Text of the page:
wealth inequality

Companies should compensate for commuting


If employers are worried about losing talent to the “Great Resignation,” and they insist on making everyone come back to the office after a year of not needing to, then they should pay for their employees’ commute time. Not just the transportation costs, but the actual commute. Americans commute longer than any other developed nation.

These are hours of employees’ lives that are effectively work time, at no cost to employers. Meanwhile during the pandemic, productivity hasn’t dropped. Commuting is expensive and stressful. It takes a toll on us as individuals, worsening public health outcomes. These costs to our society incur due to the preferences of a privileged, powerful few at the expense of the many. Like democratic decadence, the climate crisis and untenable wealth inequality, this is just one of many manifestations of a key crisis this country faces: a leadership crisis. If we’ve learned one thing in the pandemic, let it be the power of our investment in one another, our collective well-being. If employers don’t want to invest in their employees’ well-being, or the healthfulness of society, than employees should be compensated. It has an added bonus as a de facto sin tax on employers.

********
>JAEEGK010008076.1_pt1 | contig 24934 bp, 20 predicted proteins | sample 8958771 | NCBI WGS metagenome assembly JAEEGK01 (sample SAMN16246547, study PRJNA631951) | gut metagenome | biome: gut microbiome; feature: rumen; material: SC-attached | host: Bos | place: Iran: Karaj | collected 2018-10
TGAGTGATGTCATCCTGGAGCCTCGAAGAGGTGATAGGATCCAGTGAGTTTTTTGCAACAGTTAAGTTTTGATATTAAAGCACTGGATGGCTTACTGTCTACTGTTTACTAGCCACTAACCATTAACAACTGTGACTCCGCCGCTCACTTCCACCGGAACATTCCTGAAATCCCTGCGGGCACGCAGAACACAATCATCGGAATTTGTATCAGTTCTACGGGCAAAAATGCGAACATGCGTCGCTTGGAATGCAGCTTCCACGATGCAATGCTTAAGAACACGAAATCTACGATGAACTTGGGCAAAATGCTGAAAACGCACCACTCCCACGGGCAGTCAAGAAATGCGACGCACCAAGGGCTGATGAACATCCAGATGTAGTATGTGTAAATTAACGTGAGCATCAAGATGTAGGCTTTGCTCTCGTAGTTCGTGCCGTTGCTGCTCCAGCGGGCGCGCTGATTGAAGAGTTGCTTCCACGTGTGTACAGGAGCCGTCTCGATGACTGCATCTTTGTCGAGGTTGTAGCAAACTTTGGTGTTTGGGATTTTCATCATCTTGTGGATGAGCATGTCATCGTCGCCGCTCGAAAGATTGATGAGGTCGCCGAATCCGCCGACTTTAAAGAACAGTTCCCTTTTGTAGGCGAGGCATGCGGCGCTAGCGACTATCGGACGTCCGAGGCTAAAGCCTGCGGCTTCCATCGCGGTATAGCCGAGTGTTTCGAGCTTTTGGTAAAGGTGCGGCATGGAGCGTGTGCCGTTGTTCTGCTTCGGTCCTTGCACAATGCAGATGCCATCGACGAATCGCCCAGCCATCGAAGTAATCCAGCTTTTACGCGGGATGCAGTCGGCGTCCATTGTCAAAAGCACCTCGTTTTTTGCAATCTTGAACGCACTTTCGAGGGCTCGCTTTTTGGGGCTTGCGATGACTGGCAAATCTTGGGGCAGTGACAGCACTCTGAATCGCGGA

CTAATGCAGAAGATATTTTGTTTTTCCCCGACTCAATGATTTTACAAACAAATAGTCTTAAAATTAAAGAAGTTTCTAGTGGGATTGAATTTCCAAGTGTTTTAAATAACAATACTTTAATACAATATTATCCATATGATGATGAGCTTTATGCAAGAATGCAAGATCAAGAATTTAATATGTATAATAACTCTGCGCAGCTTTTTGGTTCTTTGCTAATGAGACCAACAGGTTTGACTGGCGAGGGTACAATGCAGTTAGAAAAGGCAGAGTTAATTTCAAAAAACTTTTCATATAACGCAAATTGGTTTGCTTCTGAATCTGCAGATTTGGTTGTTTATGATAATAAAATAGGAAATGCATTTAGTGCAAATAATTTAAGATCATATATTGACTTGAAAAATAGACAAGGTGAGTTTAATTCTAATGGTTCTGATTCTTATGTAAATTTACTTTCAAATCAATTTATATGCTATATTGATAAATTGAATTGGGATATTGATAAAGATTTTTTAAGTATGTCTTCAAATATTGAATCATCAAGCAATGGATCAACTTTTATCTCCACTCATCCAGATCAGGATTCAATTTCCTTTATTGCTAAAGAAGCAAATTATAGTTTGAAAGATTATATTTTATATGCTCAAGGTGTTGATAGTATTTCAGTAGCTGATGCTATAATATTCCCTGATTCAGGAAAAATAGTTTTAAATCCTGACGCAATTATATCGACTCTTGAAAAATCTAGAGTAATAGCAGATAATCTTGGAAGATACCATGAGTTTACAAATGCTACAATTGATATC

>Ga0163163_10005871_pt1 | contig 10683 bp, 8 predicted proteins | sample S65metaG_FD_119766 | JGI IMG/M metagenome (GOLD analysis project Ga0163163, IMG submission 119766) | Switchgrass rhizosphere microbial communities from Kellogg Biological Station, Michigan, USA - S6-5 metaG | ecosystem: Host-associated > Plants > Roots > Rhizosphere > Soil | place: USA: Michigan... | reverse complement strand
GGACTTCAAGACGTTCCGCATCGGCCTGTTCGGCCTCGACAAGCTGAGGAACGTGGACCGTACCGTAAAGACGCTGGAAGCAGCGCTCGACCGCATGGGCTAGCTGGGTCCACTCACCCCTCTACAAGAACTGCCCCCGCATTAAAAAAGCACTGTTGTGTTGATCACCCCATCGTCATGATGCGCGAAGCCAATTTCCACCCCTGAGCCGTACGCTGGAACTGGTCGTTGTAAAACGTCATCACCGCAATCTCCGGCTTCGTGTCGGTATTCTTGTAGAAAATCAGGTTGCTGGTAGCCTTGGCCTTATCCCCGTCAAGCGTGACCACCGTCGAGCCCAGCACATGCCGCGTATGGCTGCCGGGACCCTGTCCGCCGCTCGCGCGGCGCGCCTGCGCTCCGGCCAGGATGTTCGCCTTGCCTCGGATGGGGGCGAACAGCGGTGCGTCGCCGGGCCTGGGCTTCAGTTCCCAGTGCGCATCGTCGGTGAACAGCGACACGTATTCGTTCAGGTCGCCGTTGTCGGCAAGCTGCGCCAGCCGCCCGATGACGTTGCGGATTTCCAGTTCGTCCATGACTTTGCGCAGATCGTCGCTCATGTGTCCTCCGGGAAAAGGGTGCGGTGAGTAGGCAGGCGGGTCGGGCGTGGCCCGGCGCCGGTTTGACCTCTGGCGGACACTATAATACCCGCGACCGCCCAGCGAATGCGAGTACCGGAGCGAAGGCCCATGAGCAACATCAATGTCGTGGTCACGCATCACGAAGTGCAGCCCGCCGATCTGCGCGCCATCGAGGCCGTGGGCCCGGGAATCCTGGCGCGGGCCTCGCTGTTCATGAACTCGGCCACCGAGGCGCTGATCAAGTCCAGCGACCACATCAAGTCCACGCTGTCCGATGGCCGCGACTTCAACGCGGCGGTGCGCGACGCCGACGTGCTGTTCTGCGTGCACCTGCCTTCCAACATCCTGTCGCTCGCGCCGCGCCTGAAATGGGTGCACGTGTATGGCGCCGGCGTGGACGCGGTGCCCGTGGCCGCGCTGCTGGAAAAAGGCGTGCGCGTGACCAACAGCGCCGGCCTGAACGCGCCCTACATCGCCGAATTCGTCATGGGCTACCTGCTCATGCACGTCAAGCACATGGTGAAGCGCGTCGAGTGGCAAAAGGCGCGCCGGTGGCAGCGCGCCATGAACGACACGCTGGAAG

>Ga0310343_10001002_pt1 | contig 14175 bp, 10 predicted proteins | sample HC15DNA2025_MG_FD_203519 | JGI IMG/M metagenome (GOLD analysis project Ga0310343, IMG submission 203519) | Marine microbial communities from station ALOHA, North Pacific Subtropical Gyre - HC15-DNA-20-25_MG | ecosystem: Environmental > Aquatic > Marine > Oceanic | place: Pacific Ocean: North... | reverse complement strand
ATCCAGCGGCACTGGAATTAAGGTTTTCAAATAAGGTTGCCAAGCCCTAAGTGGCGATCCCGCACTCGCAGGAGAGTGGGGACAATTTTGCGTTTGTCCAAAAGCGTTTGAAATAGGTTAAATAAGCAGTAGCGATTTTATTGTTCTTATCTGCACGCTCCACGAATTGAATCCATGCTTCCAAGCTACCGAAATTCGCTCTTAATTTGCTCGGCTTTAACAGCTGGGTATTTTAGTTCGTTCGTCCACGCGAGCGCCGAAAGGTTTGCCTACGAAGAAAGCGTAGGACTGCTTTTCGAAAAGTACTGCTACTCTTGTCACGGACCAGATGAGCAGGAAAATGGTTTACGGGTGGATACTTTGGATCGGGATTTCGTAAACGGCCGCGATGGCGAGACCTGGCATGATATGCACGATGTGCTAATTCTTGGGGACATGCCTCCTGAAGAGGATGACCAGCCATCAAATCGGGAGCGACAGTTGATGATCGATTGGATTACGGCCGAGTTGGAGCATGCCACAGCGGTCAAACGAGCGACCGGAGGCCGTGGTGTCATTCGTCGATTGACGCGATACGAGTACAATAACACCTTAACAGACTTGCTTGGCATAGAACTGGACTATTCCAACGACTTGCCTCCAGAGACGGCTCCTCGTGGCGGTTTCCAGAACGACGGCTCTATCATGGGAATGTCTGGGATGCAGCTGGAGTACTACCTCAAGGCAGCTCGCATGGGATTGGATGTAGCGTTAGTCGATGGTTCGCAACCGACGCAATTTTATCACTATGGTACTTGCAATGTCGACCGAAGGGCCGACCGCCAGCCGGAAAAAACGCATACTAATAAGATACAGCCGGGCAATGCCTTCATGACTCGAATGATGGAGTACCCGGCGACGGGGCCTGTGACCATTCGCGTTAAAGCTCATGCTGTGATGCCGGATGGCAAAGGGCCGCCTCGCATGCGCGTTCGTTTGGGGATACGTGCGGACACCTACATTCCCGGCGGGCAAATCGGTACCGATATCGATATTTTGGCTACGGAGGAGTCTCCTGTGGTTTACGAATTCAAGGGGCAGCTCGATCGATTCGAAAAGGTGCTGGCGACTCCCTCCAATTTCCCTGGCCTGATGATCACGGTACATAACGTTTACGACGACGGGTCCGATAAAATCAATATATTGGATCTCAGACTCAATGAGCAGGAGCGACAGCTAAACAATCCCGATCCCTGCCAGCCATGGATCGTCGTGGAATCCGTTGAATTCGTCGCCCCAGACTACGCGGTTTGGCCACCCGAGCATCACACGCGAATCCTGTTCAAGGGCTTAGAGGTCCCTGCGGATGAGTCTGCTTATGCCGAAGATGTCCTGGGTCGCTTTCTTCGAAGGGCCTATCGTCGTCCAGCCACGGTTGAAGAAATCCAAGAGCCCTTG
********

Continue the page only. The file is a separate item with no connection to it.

Francesca Bavaro, San Francisco


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